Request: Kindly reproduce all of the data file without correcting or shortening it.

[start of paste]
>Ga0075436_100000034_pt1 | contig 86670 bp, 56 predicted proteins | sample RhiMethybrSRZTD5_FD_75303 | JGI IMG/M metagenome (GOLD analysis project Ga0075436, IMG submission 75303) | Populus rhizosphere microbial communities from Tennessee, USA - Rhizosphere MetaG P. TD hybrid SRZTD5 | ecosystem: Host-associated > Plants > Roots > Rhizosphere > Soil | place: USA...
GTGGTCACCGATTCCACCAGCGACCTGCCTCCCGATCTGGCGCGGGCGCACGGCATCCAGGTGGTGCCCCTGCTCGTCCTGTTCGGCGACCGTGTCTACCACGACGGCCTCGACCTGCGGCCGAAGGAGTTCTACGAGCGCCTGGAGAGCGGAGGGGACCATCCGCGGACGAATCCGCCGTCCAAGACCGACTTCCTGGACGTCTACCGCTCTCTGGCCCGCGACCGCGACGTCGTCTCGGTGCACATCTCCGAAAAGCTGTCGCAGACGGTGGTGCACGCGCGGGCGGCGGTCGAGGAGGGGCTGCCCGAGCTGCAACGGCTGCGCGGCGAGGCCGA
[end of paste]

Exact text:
>Ga0075436_100000034_pt1 | contig 86670 bp, 56 predicted proteins | sample RhiMethybrSRZTD5_FD_75303 | JGI IMG/M metagenome (GOLD analysis project Ga0075436, IMG submission 75303) | Populus rhizosphere microbial communities from Tennessee, USA - Rhizosphere MetaG P. TD hybrid SRZTD5 | ecosystem: Host-associated > Plants > Roots > Rhizosphere > Soil | place: USA...
GTGGTCACCGATTCCACCAGCGACCTGCCTCCCGATCTGGCGCGGGCGCACGGCATCCAGGTGGTGCCCCTGCTCGTCCTGTTCGGCGACCGTGTCTACCACGACGGCCTCGACCTGCGGCCGAAGGAGTTCTACGAGCGCCTGGAGAGCGGAGGGGACCATCCGCGGACGAATCCGCCGTCCAAGACCGACTTCCTGGACGTCTACCGCTCTCTGGCCCGCGACCGCGACGTCGTCTCGGTGCACATCTCCGAAAAGCTGTCGCAGACGGTGGTGCACGCGCGGGCGGCGGTCGAGGAGGGGCTGCCCGAGCTGCAACGGCTGCGCGGCGAGGCCGA